that a “powerful organization is able to manufacture anexternal image that will stick in the minds of consumers,competitors, and other stakeholders within” a given sector . Organizations must work to achieve alignment between their internal identity—how they see and think of themselves in everyday practice—and external image— how
perceive the organization in everyday practice.Indeed, the production and distribution of images arecentral to shaping both internal identity and externalimage. In contemporary organizations, such images maytake many forms—graphics, logotypes, the public personaof a key figure represented in popular and trade media,videography, and photography—in many genres andvenues. But developing and maintaining image-power isnot only a function of alignment between organizationalidentity and image, but the strategic, self-reflective abilityto actively shape external perceptions of organizationalimage. Image-power, therefore, is
—it iscomprised of communicative and mediating genres and“created strategically using specialized discourse, visuals,sounds, and other forms of … rhetoric” . It is throughthe communicative genre ecology of a given organizationthat external image is developed and disseminated, andthe extent to which an organization is said to maintainimage-power may be realized through its “ability toreproduce, alter, create, or otherwise influence the wayother people perceive images” .Social software genres are increasingly important tocontemporary organizations that wish to strategicallyreproduce and maintain image-power. Moreover, thegrowth of image-intensive social software applicationshas brought photographs to the forefront of a savvyorganization’s communication strategy, and Instagram isa company that is currently leading the way. Launched in2010, Instagram provides a mobile photo sharingapplication that allows users to shoot an image, quickly process that image by adding one of several pre-definedfilters and borders (many of which add a vintage andnostalgic flair while diminishing imperfections), and thenshare the image to the Instagram community and other social software properties (such as Facebook, Twitter, andFlickr).Originally developed for Apple's iOS platform,Instagram released a version of the application for the popular Android platform in early April, 2012. Currentestimates suggest that there are over 30 million registeredaccounts. As a mobile application, Instagram has provento be extremely successful with users and developersalike; Apple named Instagram its 2011 “App of the Year.”Instagram's popularity shows no signs of diminishing; infact, Facebook recently agreed to acquire Instagram for areported $1 billion in cash and stock . Such a move isespecially salient for organizations that use bothInstagram and Facebook since the acquisition potentiallywidens the scope and audience for Instagram posts.Instagram leverages many of the key affordances of other popular social software genres, including: a reverse-chronological timeline, liking and commenting features,and asymmetric follower relationships. Like tweets or status updates, Instagram photos often act as pivots for social interaction between users and organizations. In thisway, professional instantiations of Instagram can helpshape an organization's image through the strategicsharing of Instagram photos. It is important to stress thatInstagram strongly depends on the affordances of mobileand ubiquitous computing. Instagram is not a web-basedapplication; it is currently designed to be used only frommobile devices, a characteristic that encourages certainforms of posting and interaction that are discussed inmore detail below.Like any social software application, Instagramstrongly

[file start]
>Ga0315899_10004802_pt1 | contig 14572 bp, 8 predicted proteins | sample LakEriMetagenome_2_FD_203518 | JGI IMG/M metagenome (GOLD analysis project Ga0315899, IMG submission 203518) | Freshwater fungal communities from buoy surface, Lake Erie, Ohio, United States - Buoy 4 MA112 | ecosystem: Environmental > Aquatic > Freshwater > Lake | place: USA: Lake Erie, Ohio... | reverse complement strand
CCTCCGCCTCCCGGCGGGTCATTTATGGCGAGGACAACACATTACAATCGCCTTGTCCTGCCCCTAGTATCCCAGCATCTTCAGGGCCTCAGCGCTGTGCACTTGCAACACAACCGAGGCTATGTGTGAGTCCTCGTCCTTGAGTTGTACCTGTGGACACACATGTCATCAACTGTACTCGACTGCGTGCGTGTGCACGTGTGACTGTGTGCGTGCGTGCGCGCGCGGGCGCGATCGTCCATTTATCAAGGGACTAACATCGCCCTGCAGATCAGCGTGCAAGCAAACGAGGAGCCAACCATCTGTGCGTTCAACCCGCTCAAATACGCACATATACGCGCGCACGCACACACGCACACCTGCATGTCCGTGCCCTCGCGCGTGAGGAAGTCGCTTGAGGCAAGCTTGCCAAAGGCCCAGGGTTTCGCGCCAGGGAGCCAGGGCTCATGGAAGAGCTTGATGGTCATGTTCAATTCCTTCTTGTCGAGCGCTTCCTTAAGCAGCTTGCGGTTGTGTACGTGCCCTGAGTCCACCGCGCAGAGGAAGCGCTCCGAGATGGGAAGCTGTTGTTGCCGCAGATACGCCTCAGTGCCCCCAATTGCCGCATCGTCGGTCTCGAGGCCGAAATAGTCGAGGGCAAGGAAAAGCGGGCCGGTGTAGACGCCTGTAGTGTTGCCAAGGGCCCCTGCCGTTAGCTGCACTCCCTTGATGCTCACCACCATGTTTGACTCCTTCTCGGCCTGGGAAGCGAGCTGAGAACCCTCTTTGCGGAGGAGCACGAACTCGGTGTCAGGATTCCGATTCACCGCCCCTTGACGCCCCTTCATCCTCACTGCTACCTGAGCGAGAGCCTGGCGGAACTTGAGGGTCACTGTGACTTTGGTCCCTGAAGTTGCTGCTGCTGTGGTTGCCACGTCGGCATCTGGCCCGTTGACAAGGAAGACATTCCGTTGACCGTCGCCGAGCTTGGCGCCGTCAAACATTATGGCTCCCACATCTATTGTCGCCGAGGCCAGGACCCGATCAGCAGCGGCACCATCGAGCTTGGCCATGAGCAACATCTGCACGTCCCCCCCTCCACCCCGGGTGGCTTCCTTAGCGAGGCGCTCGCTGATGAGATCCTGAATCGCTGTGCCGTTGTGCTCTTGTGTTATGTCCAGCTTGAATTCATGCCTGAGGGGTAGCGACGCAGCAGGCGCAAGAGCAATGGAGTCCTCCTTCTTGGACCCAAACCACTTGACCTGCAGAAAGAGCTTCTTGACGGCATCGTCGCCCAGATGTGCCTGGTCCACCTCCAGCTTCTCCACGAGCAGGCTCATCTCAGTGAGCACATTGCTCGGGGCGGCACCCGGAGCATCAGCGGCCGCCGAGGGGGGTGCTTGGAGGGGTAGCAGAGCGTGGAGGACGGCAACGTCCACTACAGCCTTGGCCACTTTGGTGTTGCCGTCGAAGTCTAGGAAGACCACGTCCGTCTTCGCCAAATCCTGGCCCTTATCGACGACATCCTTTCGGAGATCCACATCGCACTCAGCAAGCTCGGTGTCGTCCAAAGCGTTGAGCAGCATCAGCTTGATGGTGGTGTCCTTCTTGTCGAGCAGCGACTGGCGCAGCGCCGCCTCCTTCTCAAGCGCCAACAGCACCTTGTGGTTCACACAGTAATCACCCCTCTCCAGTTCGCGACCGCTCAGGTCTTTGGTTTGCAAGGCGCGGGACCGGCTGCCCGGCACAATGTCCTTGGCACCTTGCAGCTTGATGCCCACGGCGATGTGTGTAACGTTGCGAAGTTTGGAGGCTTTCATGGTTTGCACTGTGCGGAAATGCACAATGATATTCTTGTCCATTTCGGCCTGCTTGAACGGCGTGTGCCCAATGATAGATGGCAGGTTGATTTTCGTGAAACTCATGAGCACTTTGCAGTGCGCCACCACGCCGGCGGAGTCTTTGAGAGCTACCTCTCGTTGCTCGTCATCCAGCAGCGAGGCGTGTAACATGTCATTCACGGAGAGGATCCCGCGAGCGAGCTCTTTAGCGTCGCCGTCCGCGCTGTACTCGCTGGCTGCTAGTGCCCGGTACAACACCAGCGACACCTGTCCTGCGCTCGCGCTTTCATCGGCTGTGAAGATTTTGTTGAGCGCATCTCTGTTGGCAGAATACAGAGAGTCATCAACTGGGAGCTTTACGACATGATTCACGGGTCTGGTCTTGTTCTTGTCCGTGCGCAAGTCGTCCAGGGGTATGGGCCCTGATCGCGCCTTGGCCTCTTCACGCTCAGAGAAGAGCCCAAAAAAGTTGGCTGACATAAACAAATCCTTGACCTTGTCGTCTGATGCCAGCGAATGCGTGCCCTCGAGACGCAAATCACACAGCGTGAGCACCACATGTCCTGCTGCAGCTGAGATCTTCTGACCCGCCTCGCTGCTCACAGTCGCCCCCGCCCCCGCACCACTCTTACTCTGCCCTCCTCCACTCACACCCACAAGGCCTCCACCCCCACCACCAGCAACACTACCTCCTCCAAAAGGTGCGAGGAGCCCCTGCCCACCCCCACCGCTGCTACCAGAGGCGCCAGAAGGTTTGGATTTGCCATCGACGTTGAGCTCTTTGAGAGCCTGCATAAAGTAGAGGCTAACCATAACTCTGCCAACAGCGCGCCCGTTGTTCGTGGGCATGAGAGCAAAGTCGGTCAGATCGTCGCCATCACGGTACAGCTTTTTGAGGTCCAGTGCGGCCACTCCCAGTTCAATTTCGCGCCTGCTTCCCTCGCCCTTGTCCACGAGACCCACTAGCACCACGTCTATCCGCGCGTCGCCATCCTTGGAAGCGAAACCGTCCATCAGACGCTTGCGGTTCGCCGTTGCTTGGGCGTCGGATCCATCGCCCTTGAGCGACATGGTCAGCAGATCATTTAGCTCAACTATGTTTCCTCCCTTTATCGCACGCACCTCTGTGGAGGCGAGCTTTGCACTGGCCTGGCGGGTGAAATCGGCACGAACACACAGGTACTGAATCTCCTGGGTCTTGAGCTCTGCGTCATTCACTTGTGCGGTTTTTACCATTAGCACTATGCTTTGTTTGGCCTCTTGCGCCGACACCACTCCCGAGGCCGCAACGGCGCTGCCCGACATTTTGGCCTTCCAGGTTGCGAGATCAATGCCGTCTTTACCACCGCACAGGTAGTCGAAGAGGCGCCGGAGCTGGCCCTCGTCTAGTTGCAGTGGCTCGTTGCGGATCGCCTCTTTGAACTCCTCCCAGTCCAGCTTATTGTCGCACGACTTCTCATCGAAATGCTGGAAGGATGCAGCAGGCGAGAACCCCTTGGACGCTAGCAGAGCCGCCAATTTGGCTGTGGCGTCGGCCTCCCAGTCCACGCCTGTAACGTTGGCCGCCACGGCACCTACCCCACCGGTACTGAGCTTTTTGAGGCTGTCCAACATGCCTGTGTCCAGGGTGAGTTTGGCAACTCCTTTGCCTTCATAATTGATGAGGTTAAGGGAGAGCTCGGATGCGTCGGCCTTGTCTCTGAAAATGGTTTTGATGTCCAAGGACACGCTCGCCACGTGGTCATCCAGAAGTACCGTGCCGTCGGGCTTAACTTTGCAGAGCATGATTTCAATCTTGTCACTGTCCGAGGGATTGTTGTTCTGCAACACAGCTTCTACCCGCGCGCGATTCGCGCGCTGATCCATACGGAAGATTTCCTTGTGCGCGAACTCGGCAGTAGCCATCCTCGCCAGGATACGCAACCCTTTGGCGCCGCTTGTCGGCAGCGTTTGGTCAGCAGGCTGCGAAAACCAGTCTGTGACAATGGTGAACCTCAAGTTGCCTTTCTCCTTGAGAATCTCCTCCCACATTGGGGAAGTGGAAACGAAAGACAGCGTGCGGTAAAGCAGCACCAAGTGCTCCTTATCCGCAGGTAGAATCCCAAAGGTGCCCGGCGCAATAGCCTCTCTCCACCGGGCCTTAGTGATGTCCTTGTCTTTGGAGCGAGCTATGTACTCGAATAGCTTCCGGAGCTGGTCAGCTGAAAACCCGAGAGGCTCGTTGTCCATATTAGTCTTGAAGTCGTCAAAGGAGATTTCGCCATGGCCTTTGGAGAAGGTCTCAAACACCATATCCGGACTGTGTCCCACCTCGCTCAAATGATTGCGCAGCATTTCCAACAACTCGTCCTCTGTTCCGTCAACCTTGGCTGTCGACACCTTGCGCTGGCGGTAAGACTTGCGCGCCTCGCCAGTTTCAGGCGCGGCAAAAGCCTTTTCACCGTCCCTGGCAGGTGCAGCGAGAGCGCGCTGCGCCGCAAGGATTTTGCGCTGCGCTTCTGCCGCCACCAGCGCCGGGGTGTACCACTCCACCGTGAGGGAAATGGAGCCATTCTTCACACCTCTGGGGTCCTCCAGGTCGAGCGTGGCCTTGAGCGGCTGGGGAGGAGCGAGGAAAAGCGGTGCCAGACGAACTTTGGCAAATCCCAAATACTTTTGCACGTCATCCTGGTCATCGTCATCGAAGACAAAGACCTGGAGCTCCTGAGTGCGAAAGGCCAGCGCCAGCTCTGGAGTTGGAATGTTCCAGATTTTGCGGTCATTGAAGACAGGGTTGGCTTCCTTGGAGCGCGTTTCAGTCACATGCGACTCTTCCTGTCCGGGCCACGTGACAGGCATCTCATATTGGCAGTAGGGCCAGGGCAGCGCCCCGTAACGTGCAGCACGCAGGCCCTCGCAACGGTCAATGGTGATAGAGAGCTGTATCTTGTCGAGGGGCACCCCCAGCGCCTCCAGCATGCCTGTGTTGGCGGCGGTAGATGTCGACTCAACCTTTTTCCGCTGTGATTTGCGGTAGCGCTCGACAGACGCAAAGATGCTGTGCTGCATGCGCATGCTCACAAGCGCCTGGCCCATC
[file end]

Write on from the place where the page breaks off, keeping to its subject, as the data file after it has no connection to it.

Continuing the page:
an organization's attempts at shapingexternal image. Researchers calling on activity theoryhave posited volitional, goal-directed, tool-mediatedinteraction as a key to human activity. Nardi contends that“Activity theory proposes a strong notion of
all human experience is shaped by the tools and signsystems we use. Mediators connect us organically andintimately to the world” [9, emphasis in original]. In fact,the objects with which we interact bring along rich andcomplex histories and norms that, in part, govern their use. “Tool mediation,” Kaptelinin argues, “is a way of transmitting cultural knowledge” , a way of shapinghuman activities, often in typified, regularized, and yetlocalized ways. North American genre theorists working from the perspective of activity theory have explored thedevelopment and maintenance of communicative genresas regularizing and stabilizing mediators of everydayhuman interaction [see, for example, 11, 12, 13 and 14].Spinuzzi's work in particular addresses the role of genresin mediating human activity. He argues that most users of computing technologies operate within several genres thatconstitute an
“an interrelated group of tools thatyou use to jointly mediate your activities” .Organizations increasingly leverage social softwareecologies through what Spinuzzi calls
, “the ways that people habitually coordinatesets of artifacts [or tools] to mediate or carry out their activities” .Seeing social software genres in an ecology of compound or joint mediation highlights the ad hoc,“idiosyncratic, divergent understandings and uses of artifacts and the practices that surround them as theydevelop within a given cultural-historical milieu” . Ihave found the analytic framework of genre ecologies— based in activity theory's strong notion of mediation—to be especially useful for exploring the discursive practicesinherent in organizational implementations of image-intensive social software genres. I turn now to themethodology used in this study, and the proposed schema.